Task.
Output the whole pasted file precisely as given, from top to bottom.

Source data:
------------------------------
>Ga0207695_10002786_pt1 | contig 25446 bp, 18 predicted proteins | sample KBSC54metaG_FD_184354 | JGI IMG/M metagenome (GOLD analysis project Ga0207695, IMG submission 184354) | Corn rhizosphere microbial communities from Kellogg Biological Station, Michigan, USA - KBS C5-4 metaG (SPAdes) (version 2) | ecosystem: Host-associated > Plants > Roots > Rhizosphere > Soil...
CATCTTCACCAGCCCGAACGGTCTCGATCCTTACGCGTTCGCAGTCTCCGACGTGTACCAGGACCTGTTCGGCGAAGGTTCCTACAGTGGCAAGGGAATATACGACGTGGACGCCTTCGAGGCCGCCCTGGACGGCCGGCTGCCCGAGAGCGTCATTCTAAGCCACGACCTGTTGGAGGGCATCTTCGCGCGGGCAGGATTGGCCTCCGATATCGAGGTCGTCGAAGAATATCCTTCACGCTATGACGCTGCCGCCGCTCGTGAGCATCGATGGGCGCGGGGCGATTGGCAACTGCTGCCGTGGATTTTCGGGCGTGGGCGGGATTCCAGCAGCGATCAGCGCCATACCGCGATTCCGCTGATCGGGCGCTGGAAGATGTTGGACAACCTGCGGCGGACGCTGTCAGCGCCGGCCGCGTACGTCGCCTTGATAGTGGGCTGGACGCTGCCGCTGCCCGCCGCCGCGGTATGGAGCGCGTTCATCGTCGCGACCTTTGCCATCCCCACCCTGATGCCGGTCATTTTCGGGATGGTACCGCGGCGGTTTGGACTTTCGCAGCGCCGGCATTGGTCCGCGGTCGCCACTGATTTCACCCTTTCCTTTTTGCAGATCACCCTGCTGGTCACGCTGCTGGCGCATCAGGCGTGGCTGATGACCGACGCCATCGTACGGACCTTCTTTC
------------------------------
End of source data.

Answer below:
>Ga0207695_10002786_pt1 | contig 25446 bp, 18 predicted proteins | sample KBSC54metaG_FD_184354 | JGI IMG/M metagenome (GOLD analysis project Ga0207695, IMG submission 184354) | Corn rhizosphere microbial communities from Kellogg Biological Station, Michigan, USA - KBS C5-4 metaG (SPAdes) (version 2) | ecosystem: Host-associated > Plants > Roots > Rhizosphere > Soil...
CATCTTCACCAGCCCGAACGGTCTCGATCCTTACGCGTTCGCAGTCTCCGACGTGTACCAGGACCTGTTCGGCGAAGGTTCCTACAGTGGCAAGGGAATATACGACGTGGACGCCTTCGAGGCCGCCCTGGACGGCCGGCTGCCCGAGAGCGTCATTCTAAGCCACGACCTGTTGGAGGGCATCTTCGCGCGGGCAGGATTGGCCTCCGATATCGAGGTCGTCGAAGAATATCCTTCACGCTATGACGCTGCCGCCGCTCGTGAGCATCGATGGGCGCGGGGCGATTGGCAACTGCTGCCGTGGATTTTCGGGCGTGGGCGGGATTCCAGCAGCGATCAGCGCCATACCGCGATTCCGCTGATCGGGCGCTGGAAGATGTTGGACAACCTGCGGCGGACGCTGTCAGCGCCGGCCGCGTACGTCGCCTTGATAGTGGGCTGGACGCTGCCGCTGCCCGCCGCCGCGGTATGGAGCGCGTTCATCGTCGCGACCTTTGCCATCCCCACCCTGATGCCGGTCATTTTCGGGATGGTACCGCGGCGGTTTGGACTTTCGCAGCGCCGGCATTGGTCCGCGGTCGCCACTGATTTCACCCTTTCCTTTTTGCAGATCACCCTGCTGGTCACGCTGCTGGCGCATCAGGCGTGGCTGATGACCGACGCCATCGTACGGACCTTCTTTC